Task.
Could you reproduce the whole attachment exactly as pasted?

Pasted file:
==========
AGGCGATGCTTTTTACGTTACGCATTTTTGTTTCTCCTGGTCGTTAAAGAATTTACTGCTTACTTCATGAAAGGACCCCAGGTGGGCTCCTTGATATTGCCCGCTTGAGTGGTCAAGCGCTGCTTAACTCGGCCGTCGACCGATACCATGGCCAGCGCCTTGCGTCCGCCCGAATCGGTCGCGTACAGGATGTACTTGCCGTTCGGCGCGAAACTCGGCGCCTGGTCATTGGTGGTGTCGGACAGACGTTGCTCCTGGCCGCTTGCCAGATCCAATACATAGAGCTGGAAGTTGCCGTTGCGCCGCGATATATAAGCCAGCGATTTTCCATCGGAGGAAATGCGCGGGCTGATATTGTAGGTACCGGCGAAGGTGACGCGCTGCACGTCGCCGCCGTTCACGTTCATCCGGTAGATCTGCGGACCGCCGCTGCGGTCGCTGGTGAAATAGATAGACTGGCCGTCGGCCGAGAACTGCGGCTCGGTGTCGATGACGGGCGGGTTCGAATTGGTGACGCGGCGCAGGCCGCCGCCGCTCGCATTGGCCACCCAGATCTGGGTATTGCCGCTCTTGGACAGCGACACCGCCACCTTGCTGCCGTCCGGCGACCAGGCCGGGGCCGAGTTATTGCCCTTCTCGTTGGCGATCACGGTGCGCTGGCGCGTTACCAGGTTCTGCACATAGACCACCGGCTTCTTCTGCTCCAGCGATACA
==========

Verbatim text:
AGGCGATGCTTTTTACGTTACGCATTTTTGTTTCTCCTGGTCGTTAAAGAATTTACTGCTTACTTCATGAAAGGACCCCAGGTGGGCTCCTTGATATTGCCCGCTTGAGTGGTCAAGCGCTGCTTAACTCGGCCGTCGACCGATACCATGGCCAGCGCCTTGCGTCCGCCCGAATCGGTCGCGTACAGGATGTACTTGCCGTTCGGCGCGAAACTCGGCGCCTGGTCATTGGTGGTGTCGGACAGACGTTGCTCCTGGCCGCTTGCCAGATCCAATACATAGAGCTGGAAGTTGCCGTTGCGCCGCGATATATAAGCCAGCGATTTTCCATCGGAGGAAATGCGCGGGCTGATATTGTAGGTACCGGCGAAGGTGACGCGCTGCACGTCGCCGCCGTTCACGTTCATCCGGTAGATCTGCGGACCGCCGCTGCGGTCGCTGGTGAAATAGATAGACTGGCCGTCGGCCGAGAACTGCGGCTCGGTGTCGATGACGGGCGGGTTCGAATTGGTGACGCGGCGCAGGCCGCCGCCGCTCGCATTGGCCACCCAGATCTGGGTATTGCCGCTCTTGGACAGCGACACCGCCACCTTGCTGCCGTCCGGCGACCAGGCCGGGGCCGAGTTATTGCCCTTCTCGTTGGCGATCACGGTGCGCTGGCGCGTTACCAGGTTCTGCACATAGACCACCGGCTTCTTCTGCTCCAGCGATACA